Nickel and Dimed
Nickel and Dimed Looking at the state of low wage workers in America today, many are struggling to make ends meet and provide basic needs to themselves and their families. Is this a new situation or just a necessary part of the overall American economic structure? In her book, “Nickel and Dimed” (2001), Barbara Ehrenreich steps out of her comfortable, middle class existence to find out how the people working in the lowest rung of America’s economy are getting by.
Using her sarcasm, dry wit, and no-nonsense storytelling style, makes her main claim that in the economy of today, low wage workers are not anywhere near making it, let alone moving up the socio-economic ladder. This claim is hotly debated in every possible theater, from the political campaign trail, in the press, and at the local community college campus. Ehrenreich also states that there are several accompanying causes that are also at play, that high housing costs, access to basic health care, and the lack of a basic “living wage” contribute to a “hidden-cost” economy, and that they are working against people in low wage jobs.
There are numerous arguments that have been presented that both support and refute Ehrenreich’s claims, mainly examining the validity of her examples, support information, and her execution of the experiment. Discussion of these different points of view and analysis will provoke further healthy debate on the state of the working poor and the possible solutions that we need to explore as an educated society.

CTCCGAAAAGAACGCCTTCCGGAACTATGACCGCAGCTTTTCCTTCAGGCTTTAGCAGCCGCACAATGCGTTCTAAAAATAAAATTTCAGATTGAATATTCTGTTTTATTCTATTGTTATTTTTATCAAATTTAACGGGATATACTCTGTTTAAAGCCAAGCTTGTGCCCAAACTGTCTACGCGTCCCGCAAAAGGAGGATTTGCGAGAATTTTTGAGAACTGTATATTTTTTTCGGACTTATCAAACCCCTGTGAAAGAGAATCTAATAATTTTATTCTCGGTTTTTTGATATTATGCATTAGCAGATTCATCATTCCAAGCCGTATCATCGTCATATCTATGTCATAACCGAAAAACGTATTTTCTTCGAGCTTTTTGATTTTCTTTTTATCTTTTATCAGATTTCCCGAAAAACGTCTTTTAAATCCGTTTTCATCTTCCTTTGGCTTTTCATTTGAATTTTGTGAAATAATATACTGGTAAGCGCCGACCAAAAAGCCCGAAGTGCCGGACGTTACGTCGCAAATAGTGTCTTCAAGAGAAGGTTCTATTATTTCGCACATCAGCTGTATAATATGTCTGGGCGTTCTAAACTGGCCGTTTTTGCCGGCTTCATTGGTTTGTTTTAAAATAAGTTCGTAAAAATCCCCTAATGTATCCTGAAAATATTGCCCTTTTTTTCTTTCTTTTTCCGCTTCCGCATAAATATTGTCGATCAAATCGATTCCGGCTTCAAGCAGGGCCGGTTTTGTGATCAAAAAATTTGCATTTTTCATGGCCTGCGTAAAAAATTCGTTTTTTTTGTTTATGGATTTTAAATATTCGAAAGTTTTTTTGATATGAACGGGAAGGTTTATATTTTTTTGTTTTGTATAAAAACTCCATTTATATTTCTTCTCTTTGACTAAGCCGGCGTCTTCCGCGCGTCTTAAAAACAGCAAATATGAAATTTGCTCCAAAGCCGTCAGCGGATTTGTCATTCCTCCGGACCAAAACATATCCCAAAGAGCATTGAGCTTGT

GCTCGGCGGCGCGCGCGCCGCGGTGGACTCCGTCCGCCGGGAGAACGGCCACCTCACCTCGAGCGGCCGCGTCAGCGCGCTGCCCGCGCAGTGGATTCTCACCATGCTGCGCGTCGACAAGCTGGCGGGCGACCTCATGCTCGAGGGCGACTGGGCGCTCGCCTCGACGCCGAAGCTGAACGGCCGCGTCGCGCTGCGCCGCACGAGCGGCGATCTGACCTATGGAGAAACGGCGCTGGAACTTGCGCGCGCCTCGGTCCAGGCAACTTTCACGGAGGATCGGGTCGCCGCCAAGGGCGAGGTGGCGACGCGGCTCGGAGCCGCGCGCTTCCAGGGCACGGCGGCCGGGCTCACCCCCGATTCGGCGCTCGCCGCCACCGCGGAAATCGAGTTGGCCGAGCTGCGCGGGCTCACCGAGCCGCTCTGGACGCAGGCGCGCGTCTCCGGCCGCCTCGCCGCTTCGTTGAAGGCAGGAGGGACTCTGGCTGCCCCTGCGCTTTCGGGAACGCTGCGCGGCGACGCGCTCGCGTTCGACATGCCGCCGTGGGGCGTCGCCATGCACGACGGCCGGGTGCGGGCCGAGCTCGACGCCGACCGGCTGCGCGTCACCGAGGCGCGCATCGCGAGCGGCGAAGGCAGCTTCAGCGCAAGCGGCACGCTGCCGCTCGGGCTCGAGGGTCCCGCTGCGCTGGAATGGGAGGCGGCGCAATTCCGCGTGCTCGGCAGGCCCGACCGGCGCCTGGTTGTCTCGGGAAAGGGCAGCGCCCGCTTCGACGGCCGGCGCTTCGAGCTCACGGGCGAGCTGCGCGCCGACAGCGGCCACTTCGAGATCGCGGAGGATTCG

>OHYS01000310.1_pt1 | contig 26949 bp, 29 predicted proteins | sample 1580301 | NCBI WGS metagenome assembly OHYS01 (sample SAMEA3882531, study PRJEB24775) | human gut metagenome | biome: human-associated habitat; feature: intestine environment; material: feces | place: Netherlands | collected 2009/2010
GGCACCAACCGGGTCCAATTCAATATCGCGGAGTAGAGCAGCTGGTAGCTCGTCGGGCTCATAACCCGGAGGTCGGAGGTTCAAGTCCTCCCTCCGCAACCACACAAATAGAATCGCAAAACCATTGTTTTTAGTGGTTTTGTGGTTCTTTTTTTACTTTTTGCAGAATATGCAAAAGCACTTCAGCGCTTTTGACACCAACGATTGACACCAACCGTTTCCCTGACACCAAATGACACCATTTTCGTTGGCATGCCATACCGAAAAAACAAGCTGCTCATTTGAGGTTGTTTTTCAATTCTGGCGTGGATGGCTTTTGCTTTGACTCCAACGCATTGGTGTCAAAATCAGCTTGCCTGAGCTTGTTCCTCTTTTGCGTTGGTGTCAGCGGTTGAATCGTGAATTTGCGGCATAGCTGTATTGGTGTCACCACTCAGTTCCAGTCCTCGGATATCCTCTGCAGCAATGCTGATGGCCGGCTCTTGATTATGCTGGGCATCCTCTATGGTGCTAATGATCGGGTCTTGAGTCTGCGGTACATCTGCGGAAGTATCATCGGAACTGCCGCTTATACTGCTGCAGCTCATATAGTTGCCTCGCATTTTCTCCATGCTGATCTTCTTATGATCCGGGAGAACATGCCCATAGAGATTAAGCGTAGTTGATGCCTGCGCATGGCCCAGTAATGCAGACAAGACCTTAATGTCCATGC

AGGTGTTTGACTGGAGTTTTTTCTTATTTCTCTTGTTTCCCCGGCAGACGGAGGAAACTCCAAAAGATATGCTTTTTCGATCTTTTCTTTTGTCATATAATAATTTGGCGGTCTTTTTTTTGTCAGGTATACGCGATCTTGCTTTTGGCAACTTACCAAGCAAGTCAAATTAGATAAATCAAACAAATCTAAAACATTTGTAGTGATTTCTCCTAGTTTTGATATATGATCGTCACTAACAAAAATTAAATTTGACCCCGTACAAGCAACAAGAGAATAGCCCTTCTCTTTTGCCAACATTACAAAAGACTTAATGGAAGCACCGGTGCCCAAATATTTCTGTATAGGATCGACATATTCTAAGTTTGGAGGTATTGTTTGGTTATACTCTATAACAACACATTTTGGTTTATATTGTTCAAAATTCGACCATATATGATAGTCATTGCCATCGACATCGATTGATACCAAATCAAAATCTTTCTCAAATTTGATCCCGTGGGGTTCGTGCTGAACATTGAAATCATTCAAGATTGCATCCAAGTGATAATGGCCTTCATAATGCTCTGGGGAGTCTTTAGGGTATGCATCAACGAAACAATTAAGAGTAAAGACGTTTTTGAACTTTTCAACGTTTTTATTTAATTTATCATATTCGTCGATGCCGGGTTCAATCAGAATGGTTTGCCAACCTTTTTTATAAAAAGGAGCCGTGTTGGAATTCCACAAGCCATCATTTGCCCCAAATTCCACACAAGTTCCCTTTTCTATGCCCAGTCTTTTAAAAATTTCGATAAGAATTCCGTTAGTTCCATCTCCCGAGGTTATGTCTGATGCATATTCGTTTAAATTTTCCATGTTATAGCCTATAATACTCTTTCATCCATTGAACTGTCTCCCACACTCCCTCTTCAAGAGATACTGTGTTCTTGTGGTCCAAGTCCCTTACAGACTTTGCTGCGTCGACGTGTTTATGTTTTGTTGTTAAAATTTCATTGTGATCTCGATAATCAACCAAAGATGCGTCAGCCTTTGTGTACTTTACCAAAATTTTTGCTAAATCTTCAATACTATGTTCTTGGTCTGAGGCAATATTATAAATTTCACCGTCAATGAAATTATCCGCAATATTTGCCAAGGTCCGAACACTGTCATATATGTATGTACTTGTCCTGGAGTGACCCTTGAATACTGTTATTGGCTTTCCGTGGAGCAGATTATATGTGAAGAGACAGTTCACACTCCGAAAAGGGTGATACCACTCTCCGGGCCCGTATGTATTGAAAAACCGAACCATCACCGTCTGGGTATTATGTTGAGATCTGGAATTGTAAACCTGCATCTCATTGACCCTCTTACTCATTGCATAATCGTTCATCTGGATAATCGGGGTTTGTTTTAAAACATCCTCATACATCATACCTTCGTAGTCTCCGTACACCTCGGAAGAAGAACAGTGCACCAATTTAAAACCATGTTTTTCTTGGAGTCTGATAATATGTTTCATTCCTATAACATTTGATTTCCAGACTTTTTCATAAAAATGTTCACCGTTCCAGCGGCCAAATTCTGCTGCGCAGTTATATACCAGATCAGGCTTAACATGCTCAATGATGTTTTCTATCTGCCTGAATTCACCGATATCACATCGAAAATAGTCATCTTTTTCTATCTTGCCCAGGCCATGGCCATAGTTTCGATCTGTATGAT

In the introduction of the book Ehrenreich details the formation of this experiment in great detail, from the lunch discussion with a colleague that led to the original formation of the idea, all the way to the specific conditions for the experiment. While she wanted to experience life as a member of the working poor, she did not want to put herself in any real danger or hardship. In fact, in the beginning, she had serious discussions with her family that the whole thing could be done from her study, by just “simulating” all of the conditions, without actually heading out to do it for real.
She also emphasizes that she is not trying to portray herself as the average example, but as the best case scenario, complete with her own monetary safety net. At the outset of experiment she seemed to show a good amount of optimism that, if she applied herself and worked hard, that she would have no problem succeeding at her goal of making it on low wage jobs, because of her education and her excellent work ethics.
Unfortunately, as she purposefully hid her qualifications to every probable employer and throughout every interview process, her optimism was quickly eroded as she faced the realities of finding low wage work and the high costs of housing and health care. There are many opinions on the subject of the working poor in America. This is due to the multitude of factors that affect any socio-economic group or situation. Also, there are a multitude of different solutions that are proposed from various experts, some that support Ehrenreich’s view and some that do not.